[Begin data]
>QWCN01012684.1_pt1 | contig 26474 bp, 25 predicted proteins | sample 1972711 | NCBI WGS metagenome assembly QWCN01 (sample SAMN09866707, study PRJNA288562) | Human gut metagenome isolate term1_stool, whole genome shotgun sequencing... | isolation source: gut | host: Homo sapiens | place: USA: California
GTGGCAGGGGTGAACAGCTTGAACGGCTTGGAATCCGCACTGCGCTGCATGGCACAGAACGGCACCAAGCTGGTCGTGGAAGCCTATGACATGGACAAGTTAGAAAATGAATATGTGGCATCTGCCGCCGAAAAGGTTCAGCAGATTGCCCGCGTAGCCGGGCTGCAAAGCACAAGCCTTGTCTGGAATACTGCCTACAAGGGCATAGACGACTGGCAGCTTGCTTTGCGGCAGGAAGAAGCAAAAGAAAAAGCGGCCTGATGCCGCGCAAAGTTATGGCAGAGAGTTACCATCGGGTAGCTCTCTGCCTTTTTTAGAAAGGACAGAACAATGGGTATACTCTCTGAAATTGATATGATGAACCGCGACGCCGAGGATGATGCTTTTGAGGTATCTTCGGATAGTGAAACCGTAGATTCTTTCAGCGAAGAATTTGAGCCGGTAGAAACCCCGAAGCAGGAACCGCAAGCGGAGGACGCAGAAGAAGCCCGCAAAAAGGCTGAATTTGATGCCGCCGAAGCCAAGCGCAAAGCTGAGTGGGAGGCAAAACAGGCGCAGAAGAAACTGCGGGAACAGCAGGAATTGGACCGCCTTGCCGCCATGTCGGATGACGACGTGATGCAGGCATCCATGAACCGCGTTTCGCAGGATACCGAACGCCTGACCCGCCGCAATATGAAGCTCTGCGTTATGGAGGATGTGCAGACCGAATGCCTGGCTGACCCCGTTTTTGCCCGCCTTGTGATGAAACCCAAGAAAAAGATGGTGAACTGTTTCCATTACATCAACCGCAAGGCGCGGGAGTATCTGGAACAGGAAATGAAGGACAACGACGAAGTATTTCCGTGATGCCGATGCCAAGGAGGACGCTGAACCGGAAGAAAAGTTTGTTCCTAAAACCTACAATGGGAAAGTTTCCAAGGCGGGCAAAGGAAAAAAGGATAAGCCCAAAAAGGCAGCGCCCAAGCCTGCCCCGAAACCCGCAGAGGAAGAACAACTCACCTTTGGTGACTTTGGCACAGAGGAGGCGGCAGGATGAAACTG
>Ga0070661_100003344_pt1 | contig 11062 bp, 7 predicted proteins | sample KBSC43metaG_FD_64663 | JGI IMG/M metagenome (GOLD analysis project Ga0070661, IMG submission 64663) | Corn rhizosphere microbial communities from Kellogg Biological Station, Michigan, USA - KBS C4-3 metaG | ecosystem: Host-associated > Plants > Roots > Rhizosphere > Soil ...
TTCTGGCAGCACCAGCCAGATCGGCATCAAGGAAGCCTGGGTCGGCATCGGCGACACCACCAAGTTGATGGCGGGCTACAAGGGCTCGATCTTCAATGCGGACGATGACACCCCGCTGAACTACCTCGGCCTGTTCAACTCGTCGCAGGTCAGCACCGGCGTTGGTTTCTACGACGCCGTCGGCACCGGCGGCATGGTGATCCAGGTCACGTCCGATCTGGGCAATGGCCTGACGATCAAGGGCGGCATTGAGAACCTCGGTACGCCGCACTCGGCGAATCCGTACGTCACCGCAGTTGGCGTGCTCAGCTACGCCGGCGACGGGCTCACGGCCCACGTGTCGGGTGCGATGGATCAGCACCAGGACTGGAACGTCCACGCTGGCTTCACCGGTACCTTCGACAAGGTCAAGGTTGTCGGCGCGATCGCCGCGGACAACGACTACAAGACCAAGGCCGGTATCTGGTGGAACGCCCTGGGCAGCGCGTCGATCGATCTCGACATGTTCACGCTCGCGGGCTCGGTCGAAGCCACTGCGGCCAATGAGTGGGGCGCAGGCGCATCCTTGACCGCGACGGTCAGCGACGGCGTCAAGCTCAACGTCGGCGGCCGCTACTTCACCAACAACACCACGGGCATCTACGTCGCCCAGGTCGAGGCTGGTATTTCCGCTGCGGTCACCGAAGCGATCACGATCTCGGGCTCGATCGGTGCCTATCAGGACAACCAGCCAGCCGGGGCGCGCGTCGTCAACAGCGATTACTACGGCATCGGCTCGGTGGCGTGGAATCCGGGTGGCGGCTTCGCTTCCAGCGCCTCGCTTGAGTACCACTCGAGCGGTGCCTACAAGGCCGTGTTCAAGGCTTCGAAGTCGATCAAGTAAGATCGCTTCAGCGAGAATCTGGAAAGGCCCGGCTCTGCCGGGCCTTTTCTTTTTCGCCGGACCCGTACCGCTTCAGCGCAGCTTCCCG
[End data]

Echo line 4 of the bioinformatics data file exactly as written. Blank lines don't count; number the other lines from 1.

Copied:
TTCTGGCAGCACCAGCCAGATCGGCATCAAGGAAGCCTGGGTCGGCATCGGCGACACCACCAAGTTGATGGCGGGCTACAAGGGCTCGATCTTCAATGCGGACGATGACACCCCGCTGAACTACCTCGGCCTGTTCAACTCGTCGCAGGTCAGCACCGGCGTTGGTTTCTACGACGCCGTCGGCACCGGCGGCATGGTGATCCAGGTCACGTCCGATCTGGGCAATGGCCTGACGATCAAGGGCGGCATTGAGAACCTCGGTACGCCGCACTCGGCGAATCCGTACGTCACCGCAGTTGGCGTGCTCAGCTACGCCGGCGACGGGCTCACGGCCCACGTGTCGGGTGCGATGGATCAGCACCAGGACTGGAACGTCCACGCTGGCTTCACCGGTACCTTCGACAAGGTCAAGGTTGTCGGCGCGATCGCCGCGGACAACGACTACAAGACCAAGGCCGGTATCTGGTGGAACGCCCTGGGCAGCGCGTCGATCGATCTCGACATGTTCACGCTCGCGGGCTCGGTCGAAGCCACTGCGGCCAATGAGTGGGGCGCAGGCGCATCCTTGACCGCGACGGTCAGCGACGGCGTCAAGCTCAACGTCGGCGGCCGCTACTTCACCAACAACACCACGGGCATCTACGTCGCCCAGGTCGAGGCTGGTATTTCCGCTGCGGTCACCGAAGCGATCACGATCTCGGGCTCGATCGGTGCCTATCAGGACAACCAGCCAGCCGGGGCGCGCGTCGTCAACAGCGATTACTACGGCATCGGCTCGGTGGCGTGGAATCCGGGTGGCGGCTTCGCTTCCAGCGCCTCGCTTGAGTACCACTCGAGCGGTGCCTACAAGGCCGTGTTCAAGGCTTCGAAGTCGATCAAGTAAGATCGCTTCAGCGAGAATCTGGAAAGGCCCGGCTCTGCCGGGCCTTTTCTTTTTCGCCGGACCCGTACCGCTTCAGCGCAGCTTCCCG